On the Need for Amici Curiae in Computer Cases

Christian Desilets, Research Attorney II, National White Collar Crime Center

It’s a cliché by now that technology is ever-changing, or that we live in fast-moving times. But trite or not, the fact remains that technology is in a state of near-constant flux. This is especially pronounced in the computer technology field. Where other industries are marked by incremental improvements on the same basic model, computers have seen a succession of transformative, paradigm-shifting changes. Show someone from the ‘60s a modern car and they’ll at least have a general idea of how it works. Show a police officer from the ‘70s today’s street drugs and they might see a few newcomers, but the basic concepts will be the same. If you had shown someone from the ‘80s a modern iPhone, however, they would have been confronted with a number of concepts that simply wouldn’t have made sense – a portable phone, sure, but a portable computer/photographic camera/video camera/library/music collection/movie collection/TV/game console that could obey voice commands, always knew where you were, and could search the information found in a planet full of interconnected computers? The British television character Dr. Who should be so lucky (and audiences would have groaned at yet another it-can-do-anything plot device). Certainly, there were quite a few sci-fi heroes who could have benefited from having access to one. Those Death Star plans in the Star Wars movie, for example, would have been a lot safer to send as an attachment.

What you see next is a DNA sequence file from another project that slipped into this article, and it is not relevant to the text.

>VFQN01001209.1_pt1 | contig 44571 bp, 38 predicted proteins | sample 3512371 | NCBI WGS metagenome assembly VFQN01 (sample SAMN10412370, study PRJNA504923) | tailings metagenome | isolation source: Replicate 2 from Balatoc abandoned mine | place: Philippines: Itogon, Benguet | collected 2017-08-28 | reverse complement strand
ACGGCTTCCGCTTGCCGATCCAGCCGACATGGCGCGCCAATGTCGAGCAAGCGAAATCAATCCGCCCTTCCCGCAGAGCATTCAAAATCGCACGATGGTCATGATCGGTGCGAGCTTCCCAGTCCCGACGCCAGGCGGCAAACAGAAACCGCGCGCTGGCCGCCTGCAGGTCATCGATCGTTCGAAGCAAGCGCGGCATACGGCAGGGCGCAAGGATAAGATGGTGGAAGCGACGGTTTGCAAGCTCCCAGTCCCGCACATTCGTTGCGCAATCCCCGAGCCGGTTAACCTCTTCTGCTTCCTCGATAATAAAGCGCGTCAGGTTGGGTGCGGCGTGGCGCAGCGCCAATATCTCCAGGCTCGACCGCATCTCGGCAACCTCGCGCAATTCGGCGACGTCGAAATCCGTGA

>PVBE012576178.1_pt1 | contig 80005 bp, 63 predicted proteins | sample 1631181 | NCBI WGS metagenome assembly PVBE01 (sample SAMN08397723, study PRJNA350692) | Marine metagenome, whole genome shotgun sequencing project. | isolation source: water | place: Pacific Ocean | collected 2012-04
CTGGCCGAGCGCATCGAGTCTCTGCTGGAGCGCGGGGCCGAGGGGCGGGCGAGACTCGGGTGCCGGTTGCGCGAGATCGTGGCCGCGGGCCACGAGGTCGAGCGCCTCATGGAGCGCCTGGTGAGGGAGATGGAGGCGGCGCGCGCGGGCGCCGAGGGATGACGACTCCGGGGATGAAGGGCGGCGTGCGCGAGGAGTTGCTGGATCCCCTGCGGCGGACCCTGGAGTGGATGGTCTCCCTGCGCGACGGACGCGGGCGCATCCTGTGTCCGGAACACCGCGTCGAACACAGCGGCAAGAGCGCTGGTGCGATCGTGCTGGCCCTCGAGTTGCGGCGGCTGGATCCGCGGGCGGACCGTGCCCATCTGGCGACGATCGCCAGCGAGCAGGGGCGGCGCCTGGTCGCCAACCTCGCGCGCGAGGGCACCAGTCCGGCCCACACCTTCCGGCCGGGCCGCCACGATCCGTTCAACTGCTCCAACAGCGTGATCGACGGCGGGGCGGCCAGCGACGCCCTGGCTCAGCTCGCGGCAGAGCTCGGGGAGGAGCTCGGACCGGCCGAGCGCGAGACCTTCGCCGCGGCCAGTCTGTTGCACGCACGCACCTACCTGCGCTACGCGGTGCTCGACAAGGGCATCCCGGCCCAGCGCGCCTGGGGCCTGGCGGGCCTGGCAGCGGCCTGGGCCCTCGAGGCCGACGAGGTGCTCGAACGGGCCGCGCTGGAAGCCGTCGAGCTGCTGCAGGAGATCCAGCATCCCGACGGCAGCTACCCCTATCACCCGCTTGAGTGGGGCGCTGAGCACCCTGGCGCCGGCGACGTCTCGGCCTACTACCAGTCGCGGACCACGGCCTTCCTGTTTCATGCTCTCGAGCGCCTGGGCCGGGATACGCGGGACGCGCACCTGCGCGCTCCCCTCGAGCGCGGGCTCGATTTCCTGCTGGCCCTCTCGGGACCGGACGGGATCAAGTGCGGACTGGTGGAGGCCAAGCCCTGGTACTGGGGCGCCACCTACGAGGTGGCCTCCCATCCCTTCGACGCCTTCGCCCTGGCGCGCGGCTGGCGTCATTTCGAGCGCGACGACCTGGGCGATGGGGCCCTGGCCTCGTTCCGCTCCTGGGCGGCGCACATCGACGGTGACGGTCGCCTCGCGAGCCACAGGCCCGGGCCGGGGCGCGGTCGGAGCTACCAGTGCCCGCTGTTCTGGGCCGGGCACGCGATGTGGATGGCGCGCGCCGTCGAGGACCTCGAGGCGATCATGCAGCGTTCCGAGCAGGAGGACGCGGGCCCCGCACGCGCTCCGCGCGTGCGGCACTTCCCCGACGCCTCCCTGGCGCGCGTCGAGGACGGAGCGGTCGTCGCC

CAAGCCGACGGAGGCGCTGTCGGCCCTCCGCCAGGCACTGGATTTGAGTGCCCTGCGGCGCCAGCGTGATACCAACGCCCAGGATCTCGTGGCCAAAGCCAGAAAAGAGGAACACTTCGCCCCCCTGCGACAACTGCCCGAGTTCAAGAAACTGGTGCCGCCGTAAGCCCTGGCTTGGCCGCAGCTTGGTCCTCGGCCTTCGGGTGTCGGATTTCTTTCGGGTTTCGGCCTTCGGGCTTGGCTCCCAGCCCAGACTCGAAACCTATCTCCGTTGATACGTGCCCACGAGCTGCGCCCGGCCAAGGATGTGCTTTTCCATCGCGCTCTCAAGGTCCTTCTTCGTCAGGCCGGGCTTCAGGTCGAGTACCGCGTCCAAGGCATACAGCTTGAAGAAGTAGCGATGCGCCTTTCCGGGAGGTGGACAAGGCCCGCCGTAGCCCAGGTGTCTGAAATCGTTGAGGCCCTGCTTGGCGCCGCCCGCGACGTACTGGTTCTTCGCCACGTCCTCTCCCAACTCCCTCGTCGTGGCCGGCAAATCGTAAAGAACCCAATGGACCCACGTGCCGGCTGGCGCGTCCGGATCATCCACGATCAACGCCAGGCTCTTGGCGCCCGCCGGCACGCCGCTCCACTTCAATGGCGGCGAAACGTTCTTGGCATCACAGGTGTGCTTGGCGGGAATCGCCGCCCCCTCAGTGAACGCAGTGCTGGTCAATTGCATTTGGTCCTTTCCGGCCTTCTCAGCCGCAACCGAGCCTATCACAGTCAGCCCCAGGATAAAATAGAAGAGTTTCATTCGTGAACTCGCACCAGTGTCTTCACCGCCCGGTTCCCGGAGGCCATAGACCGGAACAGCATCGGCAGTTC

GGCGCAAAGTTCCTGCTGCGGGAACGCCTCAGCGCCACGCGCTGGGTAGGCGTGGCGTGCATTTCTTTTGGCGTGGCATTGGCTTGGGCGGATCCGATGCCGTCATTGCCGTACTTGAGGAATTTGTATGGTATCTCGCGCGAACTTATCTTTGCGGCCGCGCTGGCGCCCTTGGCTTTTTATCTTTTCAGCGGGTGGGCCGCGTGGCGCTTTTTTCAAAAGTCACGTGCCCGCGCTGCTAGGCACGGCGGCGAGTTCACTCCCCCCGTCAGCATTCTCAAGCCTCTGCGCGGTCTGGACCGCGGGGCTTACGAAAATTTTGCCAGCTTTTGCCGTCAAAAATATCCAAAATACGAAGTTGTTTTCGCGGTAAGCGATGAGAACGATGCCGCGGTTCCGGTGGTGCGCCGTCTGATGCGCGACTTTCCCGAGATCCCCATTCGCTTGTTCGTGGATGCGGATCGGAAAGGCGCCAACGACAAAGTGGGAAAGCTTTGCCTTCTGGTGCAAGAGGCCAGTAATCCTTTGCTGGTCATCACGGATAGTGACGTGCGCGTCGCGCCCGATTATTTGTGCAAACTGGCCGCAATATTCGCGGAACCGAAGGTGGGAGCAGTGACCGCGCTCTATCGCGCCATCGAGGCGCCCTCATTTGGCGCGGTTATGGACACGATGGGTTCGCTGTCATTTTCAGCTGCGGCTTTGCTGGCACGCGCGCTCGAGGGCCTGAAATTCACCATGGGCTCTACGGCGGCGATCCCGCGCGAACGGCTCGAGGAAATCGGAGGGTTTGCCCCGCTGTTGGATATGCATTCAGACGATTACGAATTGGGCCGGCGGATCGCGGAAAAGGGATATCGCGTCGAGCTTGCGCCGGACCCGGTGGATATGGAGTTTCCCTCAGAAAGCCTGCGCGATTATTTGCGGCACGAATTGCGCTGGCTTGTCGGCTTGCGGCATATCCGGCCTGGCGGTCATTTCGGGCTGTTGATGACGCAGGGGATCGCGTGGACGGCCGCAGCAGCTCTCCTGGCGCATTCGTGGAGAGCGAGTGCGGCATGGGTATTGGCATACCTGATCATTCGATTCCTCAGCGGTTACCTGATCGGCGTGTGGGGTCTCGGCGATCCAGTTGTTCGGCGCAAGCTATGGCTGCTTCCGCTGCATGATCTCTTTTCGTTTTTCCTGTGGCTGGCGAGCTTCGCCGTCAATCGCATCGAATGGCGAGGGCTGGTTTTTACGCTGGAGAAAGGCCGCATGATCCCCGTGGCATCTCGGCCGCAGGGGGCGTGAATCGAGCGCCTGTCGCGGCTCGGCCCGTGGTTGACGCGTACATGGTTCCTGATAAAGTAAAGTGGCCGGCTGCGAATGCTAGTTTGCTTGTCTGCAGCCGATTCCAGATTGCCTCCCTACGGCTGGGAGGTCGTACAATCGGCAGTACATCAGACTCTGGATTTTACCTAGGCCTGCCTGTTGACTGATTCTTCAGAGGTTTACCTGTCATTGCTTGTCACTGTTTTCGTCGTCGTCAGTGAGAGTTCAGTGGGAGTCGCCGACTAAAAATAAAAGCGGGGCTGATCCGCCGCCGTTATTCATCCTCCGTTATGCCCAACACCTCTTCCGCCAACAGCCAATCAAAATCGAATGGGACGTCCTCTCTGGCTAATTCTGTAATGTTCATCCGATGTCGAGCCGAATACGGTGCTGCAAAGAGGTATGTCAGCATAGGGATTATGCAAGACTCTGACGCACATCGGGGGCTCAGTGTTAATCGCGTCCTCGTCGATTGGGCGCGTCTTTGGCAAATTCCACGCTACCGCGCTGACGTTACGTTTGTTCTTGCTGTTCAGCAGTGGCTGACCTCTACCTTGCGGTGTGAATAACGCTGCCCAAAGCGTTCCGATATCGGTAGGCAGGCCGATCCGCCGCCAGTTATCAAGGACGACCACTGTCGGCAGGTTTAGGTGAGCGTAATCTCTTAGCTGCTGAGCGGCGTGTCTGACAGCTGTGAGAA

Because digital and computer technology is changing so quickly in ways that are all but impossible to predict, the laws governing these areas are often not a precise fit. The state of the art is a moving target and laws passed today that are perfectly tailored to the current situation won’t even have imagined the world of five years from now. This means that the law relating to computers and the Internet is, more so than any other body of law, in a state of being constantly reinterpreted in the face of legislatively unforeseen circumstances. This puts a special pressure on judicial precedent, as there are so many more cases of first impression in the computer arena than in others. Electronic evidence finds its way into more and more cases. Given the increasing ubiquity of computers and mobile digital devices, these cases are only going to become more common. Judges can’t hope to keep abreast of the complicated, legally significant details of these emerging technologies.